Who"s davidlian?

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davidlian is an ultra-geeky chinese dude that works for a technology PR agency. He loves fiddling with techno-toys, plays Warhammer 40K, and shoots pictures wherever he goes. Here, he rants about PR, Technology and anything else. Don't expect balance and un-biased, he ain't no journalist. Anything said on this blog are solely davidlian's personal views. Don't confuse them with company mantra, client's views or views of any organisation he may be part of.


Wednesday, September 3, 2008

And we shall all live on clouds...

The thing that struck me about Google’s announcement of its new-fangled web browser Chrome wasn’t the inward groan of “do we really need another browser?” No. It was a sneaky confirmation of the suspicion that one day, we will live on clouds. Cloud computing, that is.

Clouds above - Share on Ovi

If, like 90% of the world’s population, you’ve not really bothered to stay up to date with the latest in geekspeak, “Cloud computing” is the lovingly coined term that describes the storing of data, applications etc. on servers connected to the internet, as opposed to on your friendly hard disk (C: drive, for the uninitiated).

Basically, this covers storing your photos onto online services like Flickr, PhotoBucket or Share on Ovi, running Google Docs off the Google server via a JAVA shell, or even, just posting on your blog. Why Cloud? Because your data is not stored on you hard disk, but on the sprawling morass of the internet.

Innovative companies like Adobe and Microsoft have started jumping onto the bandwagon with platforms like Adobe Air and Silverlight that allow you to run web applications when not connected to the internet even. Google Gears also lets you run Google Docs offline.

But none of these platforms are as ubiquitous as your browser. Thus, I’m seeing Chrome as Google’s play to get its platform on the desktop / laptop PC /Mac. To simplify the thinking, as Cloud Computing takes root the web browser will become more and more important, and the actual Operating System becomes less and less important. Think about it; the FireFox Foundation doesn’t care whether you run Windows or Mac OS, so long as your browser is FireFox.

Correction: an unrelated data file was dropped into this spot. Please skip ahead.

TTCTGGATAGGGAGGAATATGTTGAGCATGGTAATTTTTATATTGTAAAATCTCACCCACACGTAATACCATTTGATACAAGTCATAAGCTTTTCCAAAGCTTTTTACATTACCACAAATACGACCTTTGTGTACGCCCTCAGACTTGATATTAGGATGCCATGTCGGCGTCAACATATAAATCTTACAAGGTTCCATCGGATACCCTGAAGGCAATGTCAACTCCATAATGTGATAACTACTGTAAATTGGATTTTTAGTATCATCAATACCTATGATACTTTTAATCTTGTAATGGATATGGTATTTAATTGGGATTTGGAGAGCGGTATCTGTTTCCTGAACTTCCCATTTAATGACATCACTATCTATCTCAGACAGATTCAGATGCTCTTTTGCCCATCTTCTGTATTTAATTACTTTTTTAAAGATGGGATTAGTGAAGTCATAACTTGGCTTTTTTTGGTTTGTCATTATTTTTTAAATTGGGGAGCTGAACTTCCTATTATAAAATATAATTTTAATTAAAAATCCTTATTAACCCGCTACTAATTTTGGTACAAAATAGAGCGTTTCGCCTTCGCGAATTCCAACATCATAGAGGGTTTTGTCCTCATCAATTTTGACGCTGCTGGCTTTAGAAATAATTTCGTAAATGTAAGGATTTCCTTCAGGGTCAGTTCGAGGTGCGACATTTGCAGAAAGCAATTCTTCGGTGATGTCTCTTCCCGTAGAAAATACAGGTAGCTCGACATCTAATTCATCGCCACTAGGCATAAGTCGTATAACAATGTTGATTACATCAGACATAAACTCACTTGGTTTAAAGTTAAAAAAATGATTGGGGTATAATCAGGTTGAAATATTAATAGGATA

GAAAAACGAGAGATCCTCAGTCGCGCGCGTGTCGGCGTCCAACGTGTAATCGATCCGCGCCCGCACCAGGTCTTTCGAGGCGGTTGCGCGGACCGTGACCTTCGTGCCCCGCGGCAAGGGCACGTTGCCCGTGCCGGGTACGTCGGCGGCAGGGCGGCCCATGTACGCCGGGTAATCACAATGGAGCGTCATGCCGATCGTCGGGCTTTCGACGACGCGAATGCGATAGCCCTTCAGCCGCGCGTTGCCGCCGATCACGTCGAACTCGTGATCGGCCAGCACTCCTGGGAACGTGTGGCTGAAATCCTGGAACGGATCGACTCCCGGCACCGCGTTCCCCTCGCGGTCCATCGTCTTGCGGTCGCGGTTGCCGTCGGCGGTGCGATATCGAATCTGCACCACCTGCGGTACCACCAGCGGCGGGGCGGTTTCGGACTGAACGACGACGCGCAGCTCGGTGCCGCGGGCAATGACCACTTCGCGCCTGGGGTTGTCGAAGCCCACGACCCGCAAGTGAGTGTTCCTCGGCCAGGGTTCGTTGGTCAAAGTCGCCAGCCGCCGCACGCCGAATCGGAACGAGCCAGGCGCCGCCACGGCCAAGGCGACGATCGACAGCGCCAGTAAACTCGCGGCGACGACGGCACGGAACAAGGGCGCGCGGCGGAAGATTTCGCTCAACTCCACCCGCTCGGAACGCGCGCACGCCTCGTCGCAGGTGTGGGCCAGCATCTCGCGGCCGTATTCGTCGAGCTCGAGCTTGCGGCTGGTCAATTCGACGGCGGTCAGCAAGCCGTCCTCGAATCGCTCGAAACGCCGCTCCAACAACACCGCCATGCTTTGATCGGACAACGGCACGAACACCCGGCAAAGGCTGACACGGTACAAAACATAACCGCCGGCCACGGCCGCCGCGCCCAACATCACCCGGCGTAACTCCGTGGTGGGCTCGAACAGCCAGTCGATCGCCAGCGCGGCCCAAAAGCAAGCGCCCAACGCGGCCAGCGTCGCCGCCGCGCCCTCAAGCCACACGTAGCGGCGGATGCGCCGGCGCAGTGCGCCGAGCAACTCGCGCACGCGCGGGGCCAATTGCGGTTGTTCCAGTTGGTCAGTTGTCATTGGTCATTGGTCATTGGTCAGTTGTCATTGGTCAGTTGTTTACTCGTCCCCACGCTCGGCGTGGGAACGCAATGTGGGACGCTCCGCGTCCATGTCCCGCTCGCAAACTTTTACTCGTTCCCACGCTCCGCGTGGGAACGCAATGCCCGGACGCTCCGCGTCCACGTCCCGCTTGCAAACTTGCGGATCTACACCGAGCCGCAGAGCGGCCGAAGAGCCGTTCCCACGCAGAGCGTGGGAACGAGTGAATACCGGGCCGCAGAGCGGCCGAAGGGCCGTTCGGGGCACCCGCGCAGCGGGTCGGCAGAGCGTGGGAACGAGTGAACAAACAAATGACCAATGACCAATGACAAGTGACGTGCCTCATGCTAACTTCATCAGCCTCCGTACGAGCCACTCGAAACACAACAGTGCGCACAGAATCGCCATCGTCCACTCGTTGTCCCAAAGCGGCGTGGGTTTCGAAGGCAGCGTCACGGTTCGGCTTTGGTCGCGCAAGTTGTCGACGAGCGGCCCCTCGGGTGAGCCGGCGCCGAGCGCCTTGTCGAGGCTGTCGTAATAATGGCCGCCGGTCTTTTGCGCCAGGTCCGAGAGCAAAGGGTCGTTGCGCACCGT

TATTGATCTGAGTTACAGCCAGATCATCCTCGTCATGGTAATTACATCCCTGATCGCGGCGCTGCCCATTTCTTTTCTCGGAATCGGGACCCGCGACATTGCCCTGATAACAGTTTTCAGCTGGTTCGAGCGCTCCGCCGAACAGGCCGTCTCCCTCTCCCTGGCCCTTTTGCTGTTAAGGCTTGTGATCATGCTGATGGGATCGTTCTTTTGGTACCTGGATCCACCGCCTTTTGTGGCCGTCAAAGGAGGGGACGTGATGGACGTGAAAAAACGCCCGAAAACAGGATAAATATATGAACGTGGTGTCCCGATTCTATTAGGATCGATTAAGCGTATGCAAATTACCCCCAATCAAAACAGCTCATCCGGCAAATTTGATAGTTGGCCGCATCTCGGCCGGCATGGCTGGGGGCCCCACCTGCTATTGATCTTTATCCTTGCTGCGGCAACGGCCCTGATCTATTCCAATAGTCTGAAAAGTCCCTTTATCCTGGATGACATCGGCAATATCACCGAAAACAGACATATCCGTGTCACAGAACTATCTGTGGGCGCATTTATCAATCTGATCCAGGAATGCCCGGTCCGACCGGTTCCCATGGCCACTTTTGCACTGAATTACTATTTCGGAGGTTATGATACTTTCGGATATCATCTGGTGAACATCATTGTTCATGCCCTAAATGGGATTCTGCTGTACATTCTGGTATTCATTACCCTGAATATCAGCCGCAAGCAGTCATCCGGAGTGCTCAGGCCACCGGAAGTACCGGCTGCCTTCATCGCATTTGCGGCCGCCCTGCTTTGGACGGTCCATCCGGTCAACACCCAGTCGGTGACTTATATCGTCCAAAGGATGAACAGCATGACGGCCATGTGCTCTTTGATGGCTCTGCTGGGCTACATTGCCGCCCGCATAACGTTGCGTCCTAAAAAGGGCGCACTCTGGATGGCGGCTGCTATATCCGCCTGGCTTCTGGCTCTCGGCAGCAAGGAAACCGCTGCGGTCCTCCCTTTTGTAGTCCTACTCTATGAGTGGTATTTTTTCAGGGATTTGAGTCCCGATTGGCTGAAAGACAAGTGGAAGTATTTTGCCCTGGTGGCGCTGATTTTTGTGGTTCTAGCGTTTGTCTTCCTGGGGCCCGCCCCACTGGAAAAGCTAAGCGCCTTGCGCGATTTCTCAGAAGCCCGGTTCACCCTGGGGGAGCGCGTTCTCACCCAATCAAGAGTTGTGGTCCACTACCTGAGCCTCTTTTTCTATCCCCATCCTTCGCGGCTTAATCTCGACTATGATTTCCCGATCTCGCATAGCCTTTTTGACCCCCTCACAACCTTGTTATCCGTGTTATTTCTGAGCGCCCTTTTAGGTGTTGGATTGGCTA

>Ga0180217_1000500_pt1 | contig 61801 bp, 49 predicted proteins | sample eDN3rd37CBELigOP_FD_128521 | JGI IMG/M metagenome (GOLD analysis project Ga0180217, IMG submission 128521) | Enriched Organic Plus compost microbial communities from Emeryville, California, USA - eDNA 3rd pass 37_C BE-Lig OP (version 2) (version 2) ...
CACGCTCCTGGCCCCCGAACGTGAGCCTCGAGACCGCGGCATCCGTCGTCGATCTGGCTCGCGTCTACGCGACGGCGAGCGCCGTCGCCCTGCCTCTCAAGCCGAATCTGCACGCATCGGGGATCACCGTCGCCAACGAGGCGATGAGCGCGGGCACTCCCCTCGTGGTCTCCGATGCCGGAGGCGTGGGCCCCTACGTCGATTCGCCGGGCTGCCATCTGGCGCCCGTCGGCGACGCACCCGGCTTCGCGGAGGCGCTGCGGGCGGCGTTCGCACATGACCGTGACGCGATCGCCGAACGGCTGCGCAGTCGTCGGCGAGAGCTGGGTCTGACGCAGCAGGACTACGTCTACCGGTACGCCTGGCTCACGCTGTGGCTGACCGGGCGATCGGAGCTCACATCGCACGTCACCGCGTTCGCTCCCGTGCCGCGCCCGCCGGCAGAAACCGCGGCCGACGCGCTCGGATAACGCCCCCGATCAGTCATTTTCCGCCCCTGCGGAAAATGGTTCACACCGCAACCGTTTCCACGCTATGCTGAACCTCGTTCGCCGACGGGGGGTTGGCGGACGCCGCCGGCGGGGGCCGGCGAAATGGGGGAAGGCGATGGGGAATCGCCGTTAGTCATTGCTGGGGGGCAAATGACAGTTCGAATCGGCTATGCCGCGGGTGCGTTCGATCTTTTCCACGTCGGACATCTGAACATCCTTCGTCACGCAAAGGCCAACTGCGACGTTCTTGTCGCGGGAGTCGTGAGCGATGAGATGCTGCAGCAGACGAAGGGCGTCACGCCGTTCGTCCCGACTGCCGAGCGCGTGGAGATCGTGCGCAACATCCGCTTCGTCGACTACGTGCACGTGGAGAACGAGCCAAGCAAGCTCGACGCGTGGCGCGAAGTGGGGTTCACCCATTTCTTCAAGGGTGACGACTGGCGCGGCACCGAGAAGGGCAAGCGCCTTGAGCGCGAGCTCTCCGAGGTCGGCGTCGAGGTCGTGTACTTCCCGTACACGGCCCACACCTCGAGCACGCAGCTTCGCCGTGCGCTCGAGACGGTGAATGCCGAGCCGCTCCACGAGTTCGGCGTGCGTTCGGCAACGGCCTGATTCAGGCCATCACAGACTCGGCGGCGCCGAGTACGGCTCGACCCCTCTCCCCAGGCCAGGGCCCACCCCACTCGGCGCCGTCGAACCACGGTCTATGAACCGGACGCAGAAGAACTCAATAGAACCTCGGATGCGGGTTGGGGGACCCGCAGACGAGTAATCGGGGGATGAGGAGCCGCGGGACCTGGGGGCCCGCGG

So if you get to a point where the first thing you do is log-on to your browser and surf the internet, would you really care to splash RM 580 for Windows XP when free Linux builds (like Ubuntu)will give us just as good an experience? What if Chrome launches as a shell on boot, cleverly disguising Mac OS, Windows XP or Ubuntu with a swish Google interface?

Of course, there are challenges roadblocking this dream and I just want to point two out:

Security and privacy:
With your home computer, it was your responsibility to ensure you have all the requisite firewalls, antivirus, antispam and what-nots installed to safeguard your data. When all that data goes to the cloud, I wonder what level of liability / responsibility on the providers (like Google) to ensure our (mostly private) data is safe and sound. Sure, they have privacy policies, but when your emails actually get stolen, what’s the recourse?

The other thing about putting all your stuff on the cloud is that like information then gets clumped together. Hackers who want to steal lots of private emails just have to target Gmail. Similarly, targeting Facebook will net you lots of private contact information.

Online all-the-time:
The second obvious challenge is that when more and more gets put on the cloud, the more you’ll need that internet connection everywhere. Obviously, there’s need to balance between what you put on the cloud and what you store locally, but being online and connected is intrinsic to cloud computing.

This challenge is actually an opportunity for mobile because cloud computing basically plays on the strengths of mobile and covers its weaknesses. With mobile technology on the up and up (WiMAX, 3.5G), full internet web-browsing on your mobile etc.), what you can’t store on your mobile you can easily pull off the ‘cloud’.

There’s an awful lot of potential in the clouds.


Yung-Hui Lim said...

I think 'Cloud' is not ready for prime-time yet; I would see it at its infancy stage. For it to reach its potential, broadband ubiquity and stability is a must. Until this happens, we're still very much dependent on locally installed OS and applications. 'Cloud' reminded me of the failed Oracle, Sun's Network Computer (1996-2000); thin client linked to servers for computing resources. Good vision but just timing. Will 'Cloud' avoid the fate of the NC? We'll see ;)

davidlian said...

Sorry man, but I beg to differ. A lot of us already live on the cloud whether we like it or not. Heck, if the cloud decided to burn my entire blog tomorrow, I'd be out of a blog. Same goes for my email, though I still have a stash of photos on my desktop.

I do doubt that the cloud will take over for the intensive apps that need to be hosted locally, but if you're a casual user, the cloud is exactly why Cybercafe's and Netbooks are so popular now.

And as the power of the cloud grows, so does the power of the browser - which was the point of this post. :)

It's a good discussion we're having.